especially effective. I believe that the students who spoke at BOE
meetings about 5th grade music were particularly effective.
Thank you for your help. Time is short, and defeat is not an option.
Dan Ezekiel, Forsythe Middle School teacher, Pioneer and Bach
parent, Bach, Slauson, Tappan, and Pioneer alumnus.
ENVIRONMENTAL EDUCATION PROGRAM CUTS--UPDATE
Based on the board meeting last Wednesday, the administration's proposed
plan is to cut my position and send me back to a classroom without cutting
the entire EE program. (The loss of my position would severely impact the
Trustee Browning made it clear that this would cut directly into student
experience and that he was opposed to directly cutting student programing.
Bill mentioned my name and Janet Kahan's name to make it clear who's face
it was to get cut and who would attempt to carry on the EE program. (The
administration initially only provided numbers and not names).
Trustee Browning also stated that the program could not be carried by one
person alone. He continued to express his opposition to cutting even part
student connect/curriculum connect program.
If you could send a letter supporting the EE program to the superintendent
and BOE members, I think it would be helpful. Below is a list of what you
can do, important points to make, and the addresses of key decision making
Thanks again for all the support you give this program. I think we have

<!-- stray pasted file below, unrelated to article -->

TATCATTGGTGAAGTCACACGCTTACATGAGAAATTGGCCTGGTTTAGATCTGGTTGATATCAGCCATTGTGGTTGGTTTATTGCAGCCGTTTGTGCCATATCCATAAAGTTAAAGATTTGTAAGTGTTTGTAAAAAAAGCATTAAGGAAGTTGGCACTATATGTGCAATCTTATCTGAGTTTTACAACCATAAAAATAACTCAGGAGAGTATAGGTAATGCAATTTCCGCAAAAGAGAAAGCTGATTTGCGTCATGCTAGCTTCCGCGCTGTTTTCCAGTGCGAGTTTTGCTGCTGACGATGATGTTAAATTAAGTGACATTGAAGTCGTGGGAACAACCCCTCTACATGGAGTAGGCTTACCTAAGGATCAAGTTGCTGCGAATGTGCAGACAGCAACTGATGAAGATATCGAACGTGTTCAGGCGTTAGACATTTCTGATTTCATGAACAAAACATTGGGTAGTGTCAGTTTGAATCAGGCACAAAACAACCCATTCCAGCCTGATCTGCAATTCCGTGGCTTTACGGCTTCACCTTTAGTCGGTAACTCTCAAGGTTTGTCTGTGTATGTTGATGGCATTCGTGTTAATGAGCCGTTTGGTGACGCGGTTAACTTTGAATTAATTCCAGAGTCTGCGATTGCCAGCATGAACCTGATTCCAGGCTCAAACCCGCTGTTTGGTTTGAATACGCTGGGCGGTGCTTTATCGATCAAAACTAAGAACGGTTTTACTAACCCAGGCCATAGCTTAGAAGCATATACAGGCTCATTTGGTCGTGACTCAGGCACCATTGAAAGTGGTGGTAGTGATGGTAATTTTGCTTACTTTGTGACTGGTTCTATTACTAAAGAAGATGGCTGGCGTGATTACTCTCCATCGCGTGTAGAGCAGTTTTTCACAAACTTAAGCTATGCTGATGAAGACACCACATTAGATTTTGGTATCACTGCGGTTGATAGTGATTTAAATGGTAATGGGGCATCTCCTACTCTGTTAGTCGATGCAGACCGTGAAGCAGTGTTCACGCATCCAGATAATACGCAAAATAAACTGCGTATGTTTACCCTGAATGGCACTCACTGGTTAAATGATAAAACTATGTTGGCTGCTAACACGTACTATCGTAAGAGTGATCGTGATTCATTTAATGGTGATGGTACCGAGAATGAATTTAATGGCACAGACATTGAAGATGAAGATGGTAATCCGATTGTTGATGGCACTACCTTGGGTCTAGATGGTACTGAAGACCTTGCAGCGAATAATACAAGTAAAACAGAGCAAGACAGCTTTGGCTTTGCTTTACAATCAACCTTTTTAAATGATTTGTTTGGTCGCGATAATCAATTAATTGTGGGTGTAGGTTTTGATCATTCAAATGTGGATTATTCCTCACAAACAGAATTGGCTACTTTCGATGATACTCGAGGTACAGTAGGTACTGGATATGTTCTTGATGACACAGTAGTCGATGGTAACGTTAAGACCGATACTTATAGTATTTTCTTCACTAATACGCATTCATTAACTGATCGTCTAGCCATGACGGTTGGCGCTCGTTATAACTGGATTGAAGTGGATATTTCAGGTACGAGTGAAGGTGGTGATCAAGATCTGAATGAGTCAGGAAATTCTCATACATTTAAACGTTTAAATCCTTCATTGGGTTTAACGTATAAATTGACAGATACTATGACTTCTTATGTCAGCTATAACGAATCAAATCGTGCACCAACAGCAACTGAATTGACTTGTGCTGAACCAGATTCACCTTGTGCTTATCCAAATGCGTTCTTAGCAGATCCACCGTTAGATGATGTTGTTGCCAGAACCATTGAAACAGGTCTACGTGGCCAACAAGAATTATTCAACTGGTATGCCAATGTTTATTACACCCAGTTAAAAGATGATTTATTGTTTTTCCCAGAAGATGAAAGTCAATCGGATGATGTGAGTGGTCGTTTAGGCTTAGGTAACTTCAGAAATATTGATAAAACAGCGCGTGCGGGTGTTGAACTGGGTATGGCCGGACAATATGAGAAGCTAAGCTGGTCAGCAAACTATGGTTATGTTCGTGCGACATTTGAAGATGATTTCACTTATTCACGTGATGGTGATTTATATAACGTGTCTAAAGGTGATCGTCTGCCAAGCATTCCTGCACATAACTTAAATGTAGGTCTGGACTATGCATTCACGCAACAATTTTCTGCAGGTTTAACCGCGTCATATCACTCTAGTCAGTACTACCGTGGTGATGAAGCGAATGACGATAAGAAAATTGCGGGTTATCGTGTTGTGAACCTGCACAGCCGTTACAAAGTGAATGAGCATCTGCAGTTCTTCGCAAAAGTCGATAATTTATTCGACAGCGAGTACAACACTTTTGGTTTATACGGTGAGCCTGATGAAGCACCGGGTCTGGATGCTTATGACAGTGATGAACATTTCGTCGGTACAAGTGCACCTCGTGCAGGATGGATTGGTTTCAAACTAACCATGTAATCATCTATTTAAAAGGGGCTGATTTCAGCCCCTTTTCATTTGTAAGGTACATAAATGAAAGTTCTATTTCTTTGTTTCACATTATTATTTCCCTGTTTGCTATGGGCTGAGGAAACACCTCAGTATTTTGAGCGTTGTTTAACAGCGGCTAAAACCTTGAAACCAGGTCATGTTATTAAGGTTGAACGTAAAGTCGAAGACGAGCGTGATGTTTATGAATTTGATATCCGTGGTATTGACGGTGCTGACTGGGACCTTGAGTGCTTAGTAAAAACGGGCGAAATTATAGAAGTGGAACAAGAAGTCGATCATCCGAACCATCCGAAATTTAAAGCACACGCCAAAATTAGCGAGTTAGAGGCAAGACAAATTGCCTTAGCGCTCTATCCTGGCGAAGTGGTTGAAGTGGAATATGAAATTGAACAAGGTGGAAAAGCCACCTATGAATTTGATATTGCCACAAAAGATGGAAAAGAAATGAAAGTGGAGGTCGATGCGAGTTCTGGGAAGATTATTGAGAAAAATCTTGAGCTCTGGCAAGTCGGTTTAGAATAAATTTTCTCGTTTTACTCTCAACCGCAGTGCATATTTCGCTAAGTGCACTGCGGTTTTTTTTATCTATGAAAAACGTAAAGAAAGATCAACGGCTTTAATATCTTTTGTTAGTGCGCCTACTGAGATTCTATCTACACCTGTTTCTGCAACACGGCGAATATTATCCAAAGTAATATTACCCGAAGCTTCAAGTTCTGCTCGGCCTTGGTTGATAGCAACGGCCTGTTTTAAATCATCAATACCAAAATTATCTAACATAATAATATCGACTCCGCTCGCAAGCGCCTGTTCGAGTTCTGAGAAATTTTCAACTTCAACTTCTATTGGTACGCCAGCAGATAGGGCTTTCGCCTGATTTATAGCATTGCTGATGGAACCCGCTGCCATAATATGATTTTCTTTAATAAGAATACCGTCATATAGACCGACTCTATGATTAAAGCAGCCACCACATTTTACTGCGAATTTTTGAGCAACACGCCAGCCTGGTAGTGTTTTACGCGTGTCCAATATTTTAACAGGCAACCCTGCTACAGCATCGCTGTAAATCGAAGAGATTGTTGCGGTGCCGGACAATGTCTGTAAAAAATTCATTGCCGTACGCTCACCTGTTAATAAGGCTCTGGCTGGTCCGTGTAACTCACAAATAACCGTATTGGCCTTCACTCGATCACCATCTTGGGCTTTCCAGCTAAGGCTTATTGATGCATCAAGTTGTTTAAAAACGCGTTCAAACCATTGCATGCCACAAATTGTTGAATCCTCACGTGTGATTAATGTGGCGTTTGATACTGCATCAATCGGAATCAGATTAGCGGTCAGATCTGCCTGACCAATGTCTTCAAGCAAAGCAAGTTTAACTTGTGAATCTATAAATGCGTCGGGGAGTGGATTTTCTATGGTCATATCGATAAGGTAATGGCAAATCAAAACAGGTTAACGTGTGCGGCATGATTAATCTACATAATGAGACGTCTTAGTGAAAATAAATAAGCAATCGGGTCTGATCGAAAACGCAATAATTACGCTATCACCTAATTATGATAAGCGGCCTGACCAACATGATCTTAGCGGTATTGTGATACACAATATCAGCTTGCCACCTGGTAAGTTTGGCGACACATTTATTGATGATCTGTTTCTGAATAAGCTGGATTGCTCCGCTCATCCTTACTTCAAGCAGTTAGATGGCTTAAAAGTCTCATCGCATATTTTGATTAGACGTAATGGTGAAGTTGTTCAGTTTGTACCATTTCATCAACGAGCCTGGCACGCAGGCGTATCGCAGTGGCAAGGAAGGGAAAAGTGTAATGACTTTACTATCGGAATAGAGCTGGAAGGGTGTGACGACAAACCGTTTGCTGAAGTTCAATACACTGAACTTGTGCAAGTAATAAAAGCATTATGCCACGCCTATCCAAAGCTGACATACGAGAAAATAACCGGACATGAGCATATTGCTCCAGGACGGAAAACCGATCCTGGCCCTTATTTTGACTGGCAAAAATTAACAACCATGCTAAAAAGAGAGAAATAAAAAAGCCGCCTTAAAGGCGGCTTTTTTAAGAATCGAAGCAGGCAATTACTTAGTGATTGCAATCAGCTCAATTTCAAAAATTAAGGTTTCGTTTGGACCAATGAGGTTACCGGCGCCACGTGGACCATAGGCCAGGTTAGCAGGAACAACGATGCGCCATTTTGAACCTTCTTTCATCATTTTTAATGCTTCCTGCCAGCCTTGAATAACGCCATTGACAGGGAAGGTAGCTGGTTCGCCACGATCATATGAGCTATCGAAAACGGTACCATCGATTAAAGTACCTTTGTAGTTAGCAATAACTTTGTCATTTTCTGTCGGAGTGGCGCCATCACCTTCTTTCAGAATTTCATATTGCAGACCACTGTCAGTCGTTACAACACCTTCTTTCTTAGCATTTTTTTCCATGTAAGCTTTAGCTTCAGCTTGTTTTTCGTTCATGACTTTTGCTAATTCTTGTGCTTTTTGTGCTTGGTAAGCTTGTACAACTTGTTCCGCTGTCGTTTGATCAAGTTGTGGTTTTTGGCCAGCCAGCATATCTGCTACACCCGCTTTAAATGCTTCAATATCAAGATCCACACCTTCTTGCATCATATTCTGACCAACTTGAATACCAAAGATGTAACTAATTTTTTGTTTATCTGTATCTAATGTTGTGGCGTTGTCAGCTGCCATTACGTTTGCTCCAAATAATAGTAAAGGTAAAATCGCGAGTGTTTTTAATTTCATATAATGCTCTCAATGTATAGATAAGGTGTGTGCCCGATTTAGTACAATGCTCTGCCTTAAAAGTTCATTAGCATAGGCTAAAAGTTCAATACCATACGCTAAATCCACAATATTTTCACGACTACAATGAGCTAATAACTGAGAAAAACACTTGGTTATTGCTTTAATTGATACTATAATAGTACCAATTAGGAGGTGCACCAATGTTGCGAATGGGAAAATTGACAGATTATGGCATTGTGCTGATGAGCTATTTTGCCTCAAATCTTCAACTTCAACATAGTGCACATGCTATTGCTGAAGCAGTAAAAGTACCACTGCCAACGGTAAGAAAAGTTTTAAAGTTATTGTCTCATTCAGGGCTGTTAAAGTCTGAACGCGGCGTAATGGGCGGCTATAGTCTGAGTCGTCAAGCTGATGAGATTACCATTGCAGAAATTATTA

served the community well in EE's 40 year history:)
Hopefully this BOE will allow us to continue educating all children about
Here is what you can do
1. Speak at a Board meeting.
To be a speaker at the Board of Education meetings, call Karen Mimikos at
994-2232 and tell your name. You will have 4 minutes to speak during the
public commentary (EARLY in the meeting.)
Next Board meetings: April 25, May 9.
2. Write a letter to the board; mail it to each board member (addresses
enclosed), cc it George Fornero, Deputy Superintendent for Instruction, at
Balas, Dr. Fornero is our administrator.
3. Speak to parents.
Your own voice and concerns are most important to express. Also, here are
some points that could be made:
o serves all students
o curriculum is articulated, coordinated and written down. We use
nationally recognized units whenever possible.
o provides a common base of experience for all students
o K-8 has a rich, activity based program, with multiple opportunities
for reading, writing activities that also serve Language Arts goals.
Centrally coordinated live animals spark interest at many grade levels.
o the high schools have a coordinated curriculum, with common
objectives, based on the state framework
provides focused inservice for teachers. New to grade level
teachers have opportunities each year to learn their units. On-going
inservice for all teachers helps teachers build an understanding of science
concepts and effective strategies for engaging students. Teachers can get
help when they need it.
o district has high achievement, well above the state average.
5th grade Science MEAP District 54.8% proficient State 43 %
8th gr. Science MEAP District 45% State 24.2%
HS Science MEAP among top in the state
o serves all students K - 6
o develops an ethic of environmental stewardship and appreciation
o provides a common base of experience for all students
o tied to the curriculum and based on the state framework
o uses local resources such as Pioneer, Thurston and Scarlett Woods;
teaches about local infrastructure such as drinking water and waste disposal
o highly engaging for students, and builds community support for schools
o has an excellent track record for safety, smooth operation for more
than 40 years
o takes only 1 and 1/2 people to serve whole district K-6